The sampling procedure is closely tied to the supervision schedule provided
by the Faculty of Education, University of Botswana, the organizers of the Teaching
Practice Supervision. The Faculty assigns teaching practice supervisors to schools
in different parts of Botswana to which student-teachers have been posted. The
schools to be visited are usually spread through urban, semi-urban and rural areas.
The data collected for this study are therefore representative of all the schools in
Botswana, as they are evenly spread from the southern through the northern parts
The minimum qualification for teaching in the high school is a three-year
diploma acquired from one of Botswana’s secondary colleges of education or an
equivalent qualification. The qualifications of the teachers used in the study are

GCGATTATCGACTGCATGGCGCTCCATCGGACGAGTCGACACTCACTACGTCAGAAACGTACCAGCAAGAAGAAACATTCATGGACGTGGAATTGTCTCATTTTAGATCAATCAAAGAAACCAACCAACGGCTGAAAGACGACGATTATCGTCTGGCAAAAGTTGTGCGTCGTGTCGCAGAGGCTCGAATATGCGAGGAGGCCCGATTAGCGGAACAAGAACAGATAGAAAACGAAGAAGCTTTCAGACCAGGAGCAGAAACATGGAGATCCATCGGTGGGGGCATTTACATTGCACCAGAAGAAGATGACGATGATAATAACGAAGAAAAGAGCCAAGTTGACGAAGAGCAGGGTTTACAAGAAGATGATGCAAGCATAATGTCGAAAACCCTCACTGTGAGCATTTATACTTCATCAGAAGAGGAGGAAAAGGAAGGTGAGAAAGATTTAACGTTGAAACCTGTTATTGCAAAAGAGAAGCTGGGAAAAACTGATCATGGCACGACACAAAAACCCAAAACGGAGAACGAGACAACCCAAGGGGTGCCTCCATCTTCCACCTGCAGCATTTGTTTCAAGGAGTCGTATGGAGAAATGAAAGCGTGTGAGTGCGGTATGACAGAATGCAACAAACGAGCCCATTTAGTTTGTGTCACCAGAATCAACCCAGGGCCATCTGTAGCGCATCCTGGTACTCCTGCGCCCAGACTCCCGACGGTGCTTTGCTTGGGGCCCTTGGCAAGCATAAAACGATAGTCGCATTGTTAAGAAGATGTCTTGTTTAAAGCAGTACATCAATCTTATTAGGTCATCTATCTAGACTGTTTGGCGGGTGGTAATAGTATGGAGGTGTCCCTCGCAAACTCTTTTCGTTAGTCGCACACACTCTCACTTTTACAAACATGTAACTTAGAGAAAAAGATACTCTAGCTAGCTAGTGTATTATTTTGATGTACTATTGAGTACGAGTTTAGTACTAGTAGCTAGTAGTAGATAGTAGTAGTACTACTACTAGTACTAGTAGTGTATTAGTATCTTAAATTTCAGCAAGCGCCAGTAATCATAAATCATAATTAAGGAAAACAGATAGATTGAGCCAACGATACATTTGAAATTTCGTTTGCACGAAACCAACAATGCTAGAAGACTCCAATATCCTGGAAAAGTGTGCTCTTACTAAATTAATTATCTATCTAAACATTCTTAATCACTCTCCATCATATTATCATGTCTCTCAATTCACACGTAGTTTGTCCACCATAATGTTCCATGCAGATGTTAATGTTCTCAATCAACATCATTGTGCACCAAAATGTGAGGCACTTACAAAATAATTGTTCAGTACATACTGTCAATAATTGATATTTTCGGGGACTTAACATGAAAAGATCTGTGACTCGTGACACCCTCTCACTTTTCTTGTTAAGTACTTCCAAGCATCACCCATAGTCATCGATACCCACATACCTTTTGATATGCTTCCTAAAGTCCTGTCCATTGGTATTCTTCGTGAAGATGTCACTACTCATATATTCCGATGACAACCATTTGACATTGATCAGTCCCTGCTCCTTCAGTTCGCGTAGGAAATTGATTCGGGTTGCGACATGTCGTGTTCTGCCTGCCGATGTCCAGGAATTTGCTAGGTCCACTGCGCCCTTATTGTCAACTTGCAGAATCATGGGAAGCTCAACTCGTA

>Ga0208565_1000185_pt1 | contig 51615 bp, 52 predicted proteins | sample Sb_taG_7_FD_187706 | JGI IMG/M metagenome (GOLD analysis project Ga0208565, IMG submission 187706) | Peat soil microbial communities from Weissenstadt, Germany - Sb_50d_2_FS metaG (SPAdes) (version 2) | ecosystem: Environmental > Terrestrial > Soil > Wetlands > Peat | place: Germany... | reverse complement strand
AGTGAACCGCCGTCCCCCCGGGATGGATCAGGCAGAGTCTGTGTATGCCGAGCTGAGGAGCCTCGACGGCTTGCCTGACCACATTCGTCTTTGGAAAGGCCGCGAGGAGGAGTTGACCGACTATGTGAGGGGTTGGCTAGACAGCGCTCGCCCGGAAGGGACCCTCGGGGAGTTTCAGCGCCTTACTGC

presented in Table 1.
Table 1: Teachers’ Qualifications
Qualifications Diploma Bachelors Masters
CJSS(N=29) 15 (51.7%) 13 (44.8%) 1 (3.4%)
SSS(N=14) - 13 (92.9%) 1 (7.1%)
It is obvious that only university graduates teach in the SSSs. Diploma and degree
graduates can and do teach in the CJSSs, as the data in Table 1 show.
The teaching experiences at both levels are similar as the majority of
teachers fall into the 1-10 year teaching experience bracket, 72.45% for CJSS
teachers and 56.1% for the SSS teachers. Table 2 contains the data on teaching
Table 2: Teaching Experience
Schools 1-5 6-10 11-15 16-20 20+ Not stated
CJSS(N=29) 13(44.8%) 8(27.6%) 1(3.4%) - 3(10.3%)
SSS (N=14) 5(35.7%) 3(21.4%) 1(7.1%) 2(14.3%)
Arua E. Arua 5
The foregoing indicates that Botswana teachers, including those with diploma
qualifications, are well qualified, and as such would be able to provide the data
needed for the study. Sex (or gender) was not considered a necessary variable for
the study, which is intended to elicit general responses from both genders.